Memorial of the Passion of St. John the Baptist
Today’s gospel is about our receptivity to Christ. It shows us a sharp contrast between two allegiances and concerns. Herod’s allegiance is to pleasures and his concern is with his standing in the eyes of others. John the Baptist’s allegiance is to the coming kingdom of God and his concern is with the struggle to live toward that kingdom. He is focused on One Thing.
This contrast points to another contrast: that of vulnerability. Herod would be invulnerable; John is vulnerable.
Vulnerability is the capacity to expose oneself to the risk of being harmed. It is a type of openness. One is open to being wounded. Being vulnerable is not something most people would do…unless…they have a really good reason.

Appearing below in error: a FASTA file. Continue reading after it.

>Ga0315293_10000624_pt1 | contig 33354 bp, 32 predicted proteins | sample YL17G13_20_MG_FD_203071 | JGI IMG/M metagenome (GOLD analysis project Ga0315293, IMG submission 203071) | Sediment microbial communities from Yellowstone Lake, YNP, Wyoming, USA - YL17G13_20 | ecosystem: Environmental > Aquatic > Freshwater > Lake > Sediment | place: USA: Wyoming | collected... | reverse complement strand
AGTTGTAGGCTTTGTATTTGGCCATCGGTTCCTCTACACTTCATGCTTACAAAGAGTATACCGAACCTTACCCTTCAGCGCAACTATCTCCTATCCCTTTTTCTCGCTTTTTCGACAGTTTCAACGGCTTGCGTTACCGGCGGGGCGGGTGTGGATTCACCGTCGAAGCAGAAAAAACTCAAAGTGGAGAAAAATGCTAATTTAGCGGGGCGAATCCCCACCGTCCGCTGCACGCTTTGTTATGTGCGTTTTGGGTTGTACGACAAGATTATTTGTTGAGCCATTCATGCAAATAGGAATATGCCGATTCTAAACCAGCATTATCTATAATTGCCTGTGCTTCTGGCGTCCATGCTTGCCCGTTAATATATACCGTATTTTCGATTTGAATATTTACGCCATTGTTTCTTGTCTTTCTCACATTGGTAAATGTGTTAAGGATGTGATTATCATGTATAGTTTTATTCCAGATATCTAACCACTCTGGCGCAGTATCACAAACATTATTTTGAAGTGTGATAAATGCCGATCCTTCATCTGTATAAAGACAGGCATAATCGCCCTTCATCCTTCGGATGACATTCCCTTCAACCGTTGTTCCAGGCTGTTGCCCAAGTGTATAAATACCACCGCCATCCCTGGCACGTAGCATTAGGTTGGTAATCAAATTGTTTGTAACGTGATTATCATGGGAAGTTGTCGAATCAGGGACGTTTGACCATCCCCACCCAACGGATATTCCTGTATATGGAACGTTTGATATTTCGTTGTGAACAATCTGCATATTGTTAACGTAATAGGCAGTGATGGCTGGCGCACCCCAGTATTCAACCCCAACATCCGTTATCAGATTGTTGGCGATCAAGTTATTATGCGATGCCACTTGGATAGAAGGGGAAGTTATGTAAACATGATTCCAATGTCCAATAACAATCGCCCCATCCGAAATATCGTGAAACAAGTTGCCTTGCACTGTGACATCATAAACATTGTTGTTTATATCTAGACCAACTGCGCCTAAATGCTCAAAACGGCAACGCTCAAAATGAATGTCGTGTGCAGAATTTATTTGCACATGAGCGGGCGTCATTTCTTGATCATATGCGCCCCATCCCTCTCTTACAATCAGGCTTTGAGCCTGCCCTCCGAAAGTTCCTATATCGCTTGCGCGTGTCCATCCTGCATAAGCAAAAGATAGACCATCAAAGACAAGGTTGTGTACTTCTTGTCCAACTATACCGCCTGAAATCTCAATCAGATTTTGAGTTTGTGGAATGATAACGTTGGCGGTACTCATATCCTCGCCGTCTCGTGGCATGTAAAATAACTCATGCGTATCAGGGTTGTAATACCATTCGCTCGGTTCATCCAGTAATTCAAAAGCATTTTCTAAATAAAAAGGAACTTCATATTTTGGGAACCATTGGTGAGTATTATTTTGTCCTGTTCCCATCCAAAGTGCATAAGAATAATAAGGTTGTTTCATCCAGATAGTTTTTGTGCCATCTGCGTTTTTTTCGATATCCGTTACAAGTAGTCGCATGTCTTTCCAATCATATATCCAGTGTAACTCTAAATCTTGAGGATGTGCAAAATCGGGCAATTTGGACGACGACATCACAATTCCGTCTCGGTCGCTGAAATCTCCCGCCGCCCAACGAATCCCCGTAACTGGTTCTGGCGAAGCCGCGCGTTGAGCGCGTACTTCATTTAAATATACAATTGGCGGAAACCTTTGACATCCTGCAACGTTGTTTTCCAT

John the Baptist was open to the risk of being wounded and thereby open to the healing of the wound. His openness meant he accepted his mission to affect the environment and to be affected by it. Such acceptance gave him the ability Herod did not have: John had the ability to choose. Herod lacked this because he lacked a sense of any clear meaning in life, of what matters most.
John had this meaning in life. That was his reason for being vulnerable. It was a relationship with the God and Father of Jesus Christ. While Herod sought the transitory approval of the party-goers and the dancing girl, John sought the eternal approval of the Father.
The evangelist Mark is highlighting our vulnerability to approval and disapproval; to our need to belong. These can affect our receptivity to Christ.
So, we need a reason to be vulnerable and the church we belong to gives us that reason and an exemplar of it. John the Baptist opened himself. He gave himself to that which moved him in the depths of his heart. To give of oneself wholeheartedly is to devote oneself entirely to what one loves, to give oneself without reservation, without inhibition, and without restraint. The reason is that God loved us first.
In the end, we must entrust ourselves to mystery. This effects our receptivity to Christ.